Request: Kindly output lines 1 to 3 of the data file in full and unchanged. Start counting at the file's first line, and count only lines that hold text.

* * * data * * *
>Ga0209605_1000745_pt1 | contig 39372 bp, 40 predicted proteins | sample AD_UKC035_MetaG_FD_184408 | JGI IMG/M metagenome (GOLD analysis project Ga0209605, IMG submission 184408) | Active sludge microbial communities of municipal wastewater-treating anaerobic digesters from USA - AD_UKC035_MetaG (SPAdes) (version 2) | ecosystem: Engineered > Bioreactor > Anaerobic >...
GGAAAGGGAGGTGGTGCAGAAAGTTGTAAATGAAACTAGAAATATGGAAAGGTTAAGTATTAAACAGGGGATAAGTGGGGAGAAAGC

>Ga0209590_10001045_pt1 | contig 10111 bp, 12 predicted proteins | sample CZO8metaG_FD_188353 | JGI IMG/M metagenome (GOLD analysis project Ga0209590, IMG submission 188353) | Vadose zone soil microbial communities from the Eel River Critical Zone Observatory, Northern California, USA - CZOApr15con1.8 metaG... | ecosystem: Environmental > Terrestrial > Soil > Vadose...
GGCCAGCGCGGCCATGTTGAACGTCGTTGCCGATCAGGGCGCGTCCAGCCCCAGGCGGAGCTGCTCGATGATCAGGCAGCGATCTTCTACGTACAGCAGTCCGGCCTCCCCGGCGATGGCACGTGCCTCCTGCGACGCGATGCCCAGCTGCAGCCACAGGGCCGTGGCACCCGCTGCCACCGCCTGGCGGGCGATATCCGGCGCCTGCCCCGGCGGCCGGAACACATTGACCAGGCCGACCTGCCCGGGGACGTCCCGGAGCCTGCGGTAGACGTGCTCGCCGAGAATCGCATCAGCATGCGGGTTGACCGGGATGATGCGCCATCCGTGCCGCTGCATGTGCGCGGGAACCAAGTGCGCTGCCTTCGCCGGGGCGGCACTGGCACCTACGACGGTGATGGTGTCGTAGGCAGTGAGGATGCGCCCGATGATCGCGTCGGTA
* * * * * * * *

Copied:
>Ga0209605_1000745_pt1 | contig 39372 bp, 40 predicted proteins | sample AD_UKC035_MetaG_FD_184408 | JGI IMG/M metagenome (GOLD analysis project Ga0209605, IMG submission 184408) | Active sludge microbial communities of municipal wastewater-treating anaerobic digesters from USA - AD_UKC035_MetaG (SPAdes) (version 2) | ecosystem: Engineered > Bioreactor > Anaerobic >...
GGAAAGGGAGGTGGTGCAGAAAGTTGTAAATGAAACTAGAAATATGGAAAGGTTAAGTATTAAACAGGGGATAAGTGGGGAGAAAGC

>Ga0209590_10001045_pt1 | contig 10111 bp, 12 predicted proteins | sample CZO8metaG_FD_188353 | JGI IMG/M metagenome (GOLD analysis project Ga0209590, IMG submission 188353) | Vadose zone soil microbial communities from the Eel River Critical Zone Observatory, Northern California, USA - CZOApr15con1.8 metaG... | ecosystem: Environmental > Terrestrial > Soil > Vadose...